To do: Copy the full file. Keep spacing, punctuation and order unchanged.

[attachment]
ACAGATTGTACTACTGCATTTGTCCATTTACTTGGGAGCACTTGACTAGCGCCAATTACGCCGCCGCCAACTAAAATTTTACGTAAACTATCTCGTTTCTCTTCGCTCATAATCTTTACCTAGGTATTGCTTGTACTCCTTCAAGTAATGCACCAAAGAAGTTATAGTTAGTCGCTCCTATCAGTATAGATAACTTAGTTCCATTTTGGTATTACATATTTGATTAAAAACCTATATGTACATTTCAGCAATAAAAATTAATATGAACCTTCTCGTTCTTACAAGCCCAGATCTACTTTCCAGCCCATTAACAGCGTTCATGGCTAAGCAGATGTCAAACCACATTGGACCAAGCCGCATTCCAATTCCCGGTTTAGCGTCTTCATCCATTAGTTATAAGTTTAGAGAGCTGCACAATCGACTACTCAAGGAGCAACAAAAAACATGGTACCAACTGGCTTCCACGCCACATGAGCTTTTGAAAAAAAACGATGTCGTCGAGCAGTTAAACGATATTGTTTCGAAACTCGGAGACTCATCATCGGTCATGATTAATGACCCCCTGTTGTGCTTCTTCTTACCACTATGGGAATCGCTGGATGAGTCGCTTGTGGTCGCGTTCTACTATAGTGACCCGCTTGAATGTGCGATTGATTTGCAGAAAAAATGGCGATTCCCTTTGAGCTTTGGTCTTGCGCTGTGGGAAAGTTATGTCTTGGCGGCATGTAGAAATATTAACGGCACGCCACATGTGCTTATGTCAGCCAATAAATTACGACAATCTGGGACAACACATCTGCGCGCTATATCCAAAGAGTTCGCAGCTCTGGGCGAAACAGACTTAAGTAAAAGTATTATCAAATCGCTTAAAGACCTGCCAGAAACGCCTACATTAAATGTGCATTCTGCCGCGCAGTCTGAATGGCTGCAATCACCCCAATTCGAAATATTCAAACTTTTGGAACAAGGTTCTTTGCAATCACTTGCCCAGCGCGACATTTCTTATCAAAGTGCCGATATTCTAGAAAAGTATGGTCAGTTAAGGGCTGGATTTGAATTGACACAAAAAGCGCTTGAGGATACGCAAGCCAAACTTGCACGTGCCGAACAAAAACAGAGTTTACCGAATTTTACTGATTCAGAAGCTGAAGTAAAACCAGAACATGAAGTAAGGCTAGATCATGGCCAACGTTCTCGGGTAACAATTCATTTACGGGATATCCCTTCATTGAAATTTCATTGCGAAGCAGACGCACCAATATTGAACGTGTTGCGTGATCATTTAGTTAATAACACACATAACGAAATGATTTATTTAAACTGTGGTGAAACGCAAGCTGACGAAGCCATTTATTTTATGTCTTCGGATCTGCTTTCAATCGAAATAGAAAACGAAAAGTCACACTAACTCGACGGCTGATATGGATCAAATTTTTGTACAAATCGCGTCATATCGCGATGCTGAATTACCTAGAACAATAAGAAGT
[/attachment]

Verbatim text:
ACAGATTGTACTACTGCATTTGTCCATTTACTTGGGAGCACTTGACTAGCGCCAATTACGCCGCCGCCAACTAAAATTTTACGTAAACTATCTCGTTTCTCTTCGCTCATAATCTTTACCTAGGTATTGCTTGTACTCCTTCAAGTAATGCACCAAAGAAGTTATAGTTAGTCGCTCCTATCAGTATAGATAACTTAGTTCCATTTTGGTATTACATATTTGATTAAAAACCTATATGTACATTTCAGCAATAAAAATTAATATGAACCTTCTCGTTCTTACAAGCCCAGATCTACTTTCCAGCCCATTAACAGCGTTCATGGCTAAGCAGATGTCAAACCACATTGGACCAAGCCGCATTCCAATTCCCGGTTTAGCGTCTTCATCCATTAGTTATAAGTTTAGAGAGCTGCACAATCGACTACTCAAGGAGCAACAAAAAACATGGTACCAACTGGCTTCCACGCCACATGAGCTTTTGAAAAAAAACGATGTCGTCGAGCAGTTAAACGATATTGTTTCGAAACTCGGAGACTCATCATCGGTCATGATTAATGACCCCCTGTTGTGCTTCTTCTTACCACTATGGGAATCGCTGGATGAGTCGCTTGTGGTCGCGTTCTACTATAGTGACCCGCTTGAATGTGCGATTGATTTGCAGAAAAAATGGCGATTCCCTTTGAGCTTTGGTCTTGCGCTGTGGGAAAGTTATGTCTTGGCGGCATGTAGAAATATTAACGGCACGCCACATGTGCTTATGTCAGCCAATAAATTACGACAATCTGGGACAACACATCTGCGCGCTATATCCAAAGAGTTCGCAGCTCTGGGCGAAACAGACTTAAGTAAAAGTATTATCAAATCGCTTAAAGACCTGCCAGAAACGCCTACATTAAATGTGCATTCTGCCGCGCAGTCTGAATGGCTGCAATCACCCCAATTCGAAATATTCAAACTTTTGGAACAAGGTTCTTTGCAATCACTTGCCCAGCGCGACATTTCTTATCAAAGTGCCGATATTCTAGAAAAGTATGGTCAGTTAAGGGCTGGATTTGAATTGACACAAAAAGCGCTTGAGGATACGCAAGCCAAACTTGCACGTGCCGAACAAAAACAGAGTTTACCGAATTTTACTGATTCAGAAGCTGAAGTAAAACCAGAACATGAAGTAAGGCTAGATCATGGCCAACGTTCTCGGGTAACAATTCATTTACGGGATATCCCTTCATTGAAATTTCATTGCGAAGCAGACGCACCAATATTGAACGTGTTGCGTGATCATTTAGTTAATAACACACATAACGAAATGATTTATTTAAACTGTGGTGAAACGCAAGCTGACGAAGCCATTTATTTTATGTCTTCGGATCTGCTTTCAATCGAAATAGAAAACGAAAAGTCACACTAACTCGACGGCTGATATGGATCAAATTTTTGTACAAATCGCGTCATATCGCGATGCTGAATTACCTAGAACAATAAGAAGT